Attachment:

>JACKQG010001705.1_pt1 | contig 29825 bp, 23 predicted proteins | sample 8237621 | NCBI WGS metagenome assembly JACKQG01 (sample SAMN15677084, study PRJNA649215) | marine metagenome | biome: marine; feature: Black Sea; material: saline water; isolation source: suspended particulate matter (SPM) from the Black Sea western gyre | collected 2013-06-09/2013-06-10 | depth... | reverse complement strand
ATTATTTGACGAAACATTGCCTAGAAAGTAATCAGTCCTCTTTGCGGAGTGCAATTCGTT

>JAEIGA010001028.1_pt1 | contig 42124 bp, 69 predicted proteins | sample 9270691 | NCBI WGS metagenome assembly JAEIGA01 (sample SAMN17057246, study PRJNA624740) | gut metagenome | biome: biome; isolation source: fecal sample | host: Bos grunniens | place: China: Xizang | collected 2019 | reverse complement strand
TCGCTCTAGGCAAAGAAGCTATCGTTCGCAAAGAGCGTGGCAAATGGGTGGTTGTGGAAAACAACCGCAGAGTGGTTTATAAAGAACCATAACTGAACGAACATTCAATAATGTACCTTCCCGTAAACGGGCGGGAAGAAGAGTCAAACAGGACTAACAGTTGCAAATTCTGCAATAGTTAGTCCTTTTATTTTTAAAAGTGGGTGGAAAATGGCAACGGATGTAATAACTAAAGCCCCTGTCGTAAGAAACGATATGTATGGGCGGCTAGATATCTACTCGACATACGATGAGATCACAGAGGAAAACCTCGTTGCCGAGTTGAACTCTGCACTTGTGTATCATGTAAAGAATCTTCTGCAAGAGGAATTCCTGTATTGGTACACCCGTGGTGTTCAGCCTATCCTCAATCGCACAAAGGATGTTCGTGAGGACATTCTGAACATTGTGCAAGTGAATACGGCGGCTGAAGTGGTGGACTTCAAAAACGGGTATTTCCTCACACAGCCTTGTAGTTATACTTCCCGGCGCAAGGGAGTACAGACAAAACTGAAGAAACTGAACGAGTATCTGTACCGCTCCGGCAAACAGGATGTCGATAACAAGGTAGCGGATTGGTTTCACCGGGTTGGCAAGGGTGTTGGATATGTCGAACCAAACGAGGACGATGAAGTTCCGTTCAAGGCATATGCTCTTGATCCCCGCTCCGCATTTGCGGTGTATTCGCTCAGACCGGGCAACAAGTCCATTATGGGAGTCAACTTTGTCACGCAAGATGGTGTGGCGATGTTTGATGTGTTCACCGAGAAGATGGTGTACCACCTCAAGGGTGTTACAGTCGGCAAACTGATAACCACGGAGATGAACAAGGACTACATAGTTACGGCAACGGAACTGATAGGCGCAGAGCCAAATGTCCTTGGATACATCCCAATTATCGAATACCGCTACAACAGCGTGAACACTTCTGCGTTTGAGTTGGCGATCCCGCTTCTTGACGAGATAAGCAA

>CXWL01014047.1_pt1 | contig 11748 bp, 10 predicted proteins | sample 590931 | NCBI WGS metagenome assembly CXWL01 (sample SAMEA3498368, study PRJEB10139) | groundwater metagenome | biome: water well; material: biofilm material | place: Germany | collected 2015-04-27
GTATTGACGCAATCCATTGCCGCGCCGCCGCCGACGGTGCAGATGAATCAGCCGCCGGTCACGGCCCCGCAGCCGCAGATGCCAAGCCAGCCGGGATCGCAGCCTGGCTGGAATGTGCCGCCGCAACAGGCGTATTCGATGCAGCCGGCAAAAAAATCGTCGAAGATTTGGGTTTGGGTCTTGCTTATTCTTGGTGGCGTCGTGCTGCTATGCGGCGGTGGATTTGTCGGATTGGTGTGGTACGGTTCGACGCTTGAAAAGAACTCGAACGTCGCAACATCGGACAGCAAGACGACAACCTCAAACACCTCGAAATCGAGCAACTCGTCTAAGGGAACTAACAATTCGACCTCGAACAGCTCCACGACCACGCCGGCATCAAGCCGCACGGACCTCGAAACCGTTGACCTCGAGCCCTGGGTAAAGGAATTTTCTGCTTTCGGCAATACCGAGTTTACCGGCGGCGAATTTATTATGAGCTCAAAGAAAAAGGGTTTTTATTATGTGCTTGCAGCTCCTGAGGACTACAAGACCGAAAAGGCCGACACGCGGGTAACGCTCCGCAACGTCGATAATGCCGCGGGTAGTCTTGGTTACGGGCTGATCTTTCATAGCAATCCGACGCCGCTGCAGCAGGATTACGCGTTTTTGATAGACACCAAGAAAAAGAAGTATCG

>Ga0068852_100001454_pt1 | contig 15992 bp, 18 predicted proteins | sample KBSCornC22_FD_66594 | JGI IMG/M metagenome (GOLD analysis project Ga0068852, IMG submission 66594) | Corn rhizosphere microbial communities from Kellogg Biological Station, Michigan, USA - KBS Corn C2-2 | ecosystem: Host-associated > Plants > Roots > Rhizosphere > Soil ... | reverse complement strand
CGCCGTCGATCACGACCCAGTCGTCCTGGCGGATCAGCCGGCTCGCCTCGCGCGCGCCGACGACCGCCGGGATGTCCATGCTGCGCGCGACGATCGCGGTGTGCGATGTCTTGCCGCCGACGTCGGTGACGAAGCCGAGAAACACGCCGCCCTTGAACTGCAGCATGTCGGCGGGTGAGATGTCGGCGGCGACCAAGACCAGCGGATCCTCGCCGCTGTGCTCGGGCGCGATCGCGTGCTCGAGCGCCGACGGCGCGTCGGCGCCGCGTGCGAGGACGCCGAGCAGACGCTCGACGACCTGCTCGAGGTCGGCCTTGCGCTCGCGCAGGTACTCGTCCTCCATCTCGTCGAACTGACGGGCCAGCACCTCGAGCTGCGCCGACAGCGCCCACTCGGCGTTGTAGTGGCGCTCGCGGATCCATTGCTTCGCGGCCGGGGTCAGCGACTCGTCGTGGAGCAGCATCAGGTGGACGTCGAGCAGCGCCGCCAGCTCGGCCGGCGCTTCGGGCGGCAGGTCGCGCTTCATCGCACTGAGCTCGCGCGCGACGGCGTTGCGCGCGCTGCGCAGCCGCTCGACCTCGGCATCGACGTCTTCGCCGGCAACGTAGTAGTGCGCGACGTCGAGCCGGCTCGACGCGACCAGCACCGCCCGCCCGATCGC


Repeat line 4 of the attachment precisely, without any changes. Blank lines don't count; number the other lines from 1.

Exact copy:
TCGCTCTAGGCAAAGAAGCTATCGTTCGCAAAGAGCGTGGCAAATGGGTGGTTGTGGAAAACAACCGCAGAGTGGTTTATAAAGAACCATAACTGAACGAACATTCAATAATGTACCTTCCCGTAAACGGGCGGGAAGAAGAGTCAAACAGGACTAACAGTTGCAAATTCTGCAATAGTTAGTCCTTTTATTTTTAAAAGTGGGTGGAAAATGGCAACGGATGTAATAACTAAAGCCCCTGTCGTAAGAAACGATATGTATGGGCGGCTAGATATCTACTCGACATACGATGAGATCACAGAGGAAAACCTCGTTGCCGAGTTGAACTCTGCACTTGTGTATCATGTAAAGAATCTTCTGCAAGAGGAATTCCTGTATTGGTACACCCGTGGTGTTCAGCCTATCCTCAATCGCACAAAGGATGTTCGTGAGGACATTCTGAACATTGTGCAAGTGAATACGGCGGCTGAAGTGGTGGACTTCAAAAACGGGTATTTCCTCACACAGCCTTGTAGTTATACTTCCCGGCGCAAGGGAGTACAGACAAAACTGAAGAAACTGAACGAGTATCTGTACCGCTCCGGCAAACAGGATGTCGATAACAAGGTAGCGGATTGGTTTCACCGGGTTGGCAAGGGTGTTGGATATGTCGAACCAAACGAGGACGATGAAGTTCCGTTCAAGGCATATGCTCTTGATCCCCGCTCCGCATTTGCGGTGTATTCGCTCAGACCGGGCAACAAGTCCATTATGGGAGTCAACTTTGTCACGCAAGATGGTGTGGCGATGTTTGATGTGTTCACCGAGAAGATGGTGTACCACCTCAAGGGTGTTACAGTCGGCAAACTGATAACCACGGAGATGAACAAGGACTACATAGTTACGGCAACGGAACTGATAGGCGCAGAGCCAAATGTCCTTGGATACATCCCAATTATCGAATACCGCTACAACAGCGTGAACACTTCTGCGTTTGAGTTGGCGATCCCGCTTCTTGACGAGATAAGCAA